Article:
Tips for Using Rewards Strategically
Now that you get the gist of how this looks, here are a few key tips on implementing the rewards system more effectively:
Tip #1: Don’t start to reward a child for a behavior she is naturally doing well anyway. It can cause a child to go from doing something out of a natural desire, to only doing it when a reward is promised. Talk about taking two steps back (and no steps forward)! For example, if your daughter enjoys helping you wash the car, that’s great! Don’t suddenly start offering to pay her for helping you washing the car. You are turning an activity she was previously intrinsically motivated to do into a chore that she may begin to require extrinsic rewards/motivation to do. No, thank you.
Tip #2: Apply positive reinforcement immediately and frequently when first teaching the desired behavior. The more immediately you give the child a tangible token of success, the more likely it will be for the child to link positive feelings with the desired behavior and continue striving towards it. As soon as you have discussed the desired behavior with your child, find as many opportunities as you can that first day/week to reward them for achieving it. The beginning is the most crucial period. If you forget, so will the child, and she will be more likely to revert to previous behavior. Consistency is key.
Tip #3: Help your child experience success. Notice that in my class example above, my original goal was to “transition in under one minute.” However, the first time I had my students try it, I gave them a goal of transitioning within two minutes. I wanted to make sure they felt like this was doable, and I wanted them to experience success and see their own improvement. Once they showed they could do this, I made it more challenging until we reached my ultimate goal of one minute.
Tip #4: Use points/stars/tokens that add up to a bigger prize. Instead of giving your child a stand-alone reward for every single instance of success (that’s a lot of little prizes to buy!), have them collect points towards a bigger reward. This is a practical, realistic, and sustainable way to “apply positive reinforcement immediately and frequently” (Tip #2, above). The important thing is for the child to receive or see something tangible to reinforce each positive movement toward the goal behavior. Here are some examples:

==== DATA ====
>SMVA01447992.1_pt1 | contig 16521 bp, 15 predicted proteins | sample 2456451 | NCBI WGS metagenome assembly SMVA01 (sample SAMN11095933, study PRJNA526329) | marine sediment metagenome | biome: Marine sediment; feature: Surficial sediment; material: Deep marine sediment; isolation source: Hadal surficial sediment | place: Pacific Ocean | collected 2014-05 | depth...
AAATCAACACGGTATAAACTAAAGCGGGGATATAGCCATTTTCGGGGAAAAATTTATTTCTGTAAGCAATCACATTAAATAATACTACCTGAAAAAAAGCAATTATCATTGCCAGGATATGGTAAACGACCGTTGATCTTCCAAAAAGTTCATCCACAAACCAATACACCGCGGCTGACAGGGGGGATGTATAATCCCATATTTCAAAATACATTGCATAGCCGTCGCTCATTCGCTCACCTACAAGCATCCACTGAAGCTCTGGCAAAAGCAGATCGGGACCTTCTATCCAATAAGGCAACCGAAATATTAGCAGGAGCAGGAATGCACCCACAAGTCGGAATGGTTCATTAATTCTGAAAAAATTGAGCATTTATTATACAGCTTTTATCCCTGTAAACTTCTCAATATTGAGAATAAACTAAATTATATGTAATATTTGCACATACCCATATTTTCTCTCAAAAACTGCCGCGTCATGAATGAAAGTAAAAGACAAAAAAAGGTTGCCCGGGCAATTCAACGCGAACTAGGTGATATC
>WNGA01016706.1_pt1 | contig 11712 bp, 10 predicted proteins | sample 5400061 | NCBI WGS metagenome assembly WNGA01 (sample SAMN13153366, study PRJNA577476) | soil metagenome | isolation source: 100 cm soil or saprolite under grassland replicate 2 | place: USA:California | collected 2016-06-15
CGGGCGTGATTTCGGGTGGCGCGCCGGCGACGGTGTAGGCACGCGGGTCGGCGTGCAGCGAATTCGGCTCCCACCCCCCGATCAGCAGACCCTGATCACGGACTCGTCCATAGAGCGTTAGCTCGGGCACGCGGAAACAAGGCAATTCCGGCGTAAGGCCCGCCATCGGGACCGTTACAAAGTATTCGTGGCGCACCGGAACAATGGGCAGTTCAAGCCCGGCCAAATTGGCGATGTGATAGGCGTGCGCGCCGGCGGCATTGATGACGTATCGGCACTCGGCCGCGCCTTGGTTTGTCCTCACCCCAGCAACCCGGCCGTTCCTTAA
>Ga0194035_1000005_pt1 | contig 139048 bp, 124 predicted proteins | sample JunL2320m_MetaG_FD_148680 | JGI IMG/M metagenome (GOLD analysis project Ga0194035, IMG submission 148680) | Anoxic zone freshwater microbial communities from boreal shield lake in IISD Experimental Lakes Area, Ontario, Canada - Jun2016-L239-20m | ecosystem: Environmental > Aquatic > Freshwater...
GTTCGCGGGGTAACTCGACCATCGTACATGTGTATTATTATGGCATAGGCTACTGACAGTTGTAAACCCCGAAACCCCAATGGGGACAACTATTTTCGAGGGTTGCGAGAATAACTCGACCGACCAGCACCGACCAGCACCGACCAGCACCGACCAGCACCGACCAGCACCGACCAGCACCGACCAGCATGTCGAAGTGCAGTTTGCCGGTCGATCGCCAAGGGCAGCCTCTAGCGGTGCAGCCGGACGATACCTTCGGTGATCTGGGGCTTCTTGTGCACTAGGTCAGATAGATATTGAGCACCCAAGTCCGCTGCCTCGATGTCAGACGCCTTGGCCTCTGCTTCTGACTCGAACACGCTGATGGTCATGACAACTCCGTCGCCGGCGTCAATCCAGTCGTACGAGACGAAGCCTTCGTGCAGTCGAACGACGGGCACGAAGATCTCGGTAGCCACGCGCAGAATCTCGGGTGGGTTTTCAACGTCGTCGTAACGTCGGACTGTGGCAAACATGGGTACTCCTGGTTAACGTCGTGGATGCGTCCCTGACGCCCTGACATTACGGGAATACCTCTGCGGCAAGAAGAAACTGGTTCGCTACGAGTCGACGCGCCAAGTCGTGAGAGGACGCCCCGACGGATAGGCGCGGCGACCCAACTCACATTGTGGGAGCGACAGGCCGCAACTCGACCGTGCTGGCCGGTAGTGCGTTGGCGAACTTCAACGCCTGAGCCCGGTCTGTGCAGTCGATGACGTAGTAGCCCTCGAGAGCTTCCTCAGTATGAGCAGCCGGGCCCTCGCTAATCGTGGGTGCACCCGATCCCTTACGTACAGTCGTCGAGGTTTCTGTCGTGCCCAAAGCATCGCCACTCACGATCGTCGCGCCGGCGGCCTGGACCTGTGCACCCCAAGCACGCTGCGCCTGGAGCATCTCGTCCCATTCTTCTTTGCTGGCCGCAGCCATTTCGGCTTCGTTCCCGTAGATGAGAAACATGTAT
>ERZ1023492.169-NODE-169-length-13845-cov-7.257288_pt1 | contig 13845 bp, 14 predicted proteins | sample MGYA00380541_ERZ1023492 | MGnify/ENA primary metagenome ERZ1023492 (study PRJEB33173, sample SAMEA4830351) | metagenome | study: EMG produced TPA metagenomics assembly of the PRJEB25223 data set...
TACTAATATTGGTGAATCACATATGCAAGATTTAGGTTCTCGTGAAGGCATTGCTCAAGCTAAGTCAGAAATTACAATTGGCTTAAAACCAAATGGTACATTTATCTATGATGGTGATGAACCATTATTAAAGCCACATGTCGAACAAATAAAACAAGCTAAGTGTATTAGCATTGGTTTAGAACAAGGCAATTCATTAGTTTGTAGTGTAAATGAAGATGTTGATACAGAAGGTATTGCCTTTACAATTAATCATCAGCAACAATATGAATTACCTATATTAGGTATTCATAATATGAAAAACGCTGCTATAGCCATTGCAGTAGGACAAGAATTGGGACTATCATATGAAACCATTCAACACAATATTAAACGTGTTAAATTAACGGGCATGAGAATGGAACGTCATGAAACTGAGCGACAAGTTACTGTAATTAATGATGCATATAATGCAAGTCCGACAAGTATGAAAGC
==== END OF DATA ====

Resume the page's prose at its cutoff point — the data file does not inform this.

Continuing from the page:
Tip #5: Make the reward something you would probably want to give them anyway. For example, you can offer to let your child invite a friend over for a sleepover if they earn a certain number of points/stars. A sleepover is something I would want my children to enjoy as part of their childhood and would probably do anyway. However, it’s still a privilege, and this makes it a nice reward to work towards. I would not choose something that I know they will get anyway, like going on a family trip. If you’ve already booked the hotel and paid for the tickets, you risk two things in making this the reward: 1) having to cancel the whole thing if the goal isn’t met, in which case the whole family gets punished, and 2) going on the trip anyway, even if the goal isn’t met. This teaches your child that their behavior doesn’t really matter, and that the reward will be given regardless of their behavior. This gives you much less credibility for any future attempts to use rewards. Choose the reward carefully.
So there it is: my method for using rewards to shape children’s behavior. I have found it to be very effective, even with some extremely behaviorally challenging children. As I always told my students, great behavior was simply expected from all of them. Sometimes they would just need a little help learning what that meant, and it was a lot more enjoyable getting rewards than receiving consequences!
You may find that sometimes rewards alone are not enough to make significant change. In those cases, it is important to understand how to use consequences meaningfully and effectively to shape behavior. Consequences are not the same as punishments, and it’s important to know the difference!
Stay tuned for a future post to read more about it. The post is up! Read about it HERE.
Read more in my series on How to Shape Children’s Behavior.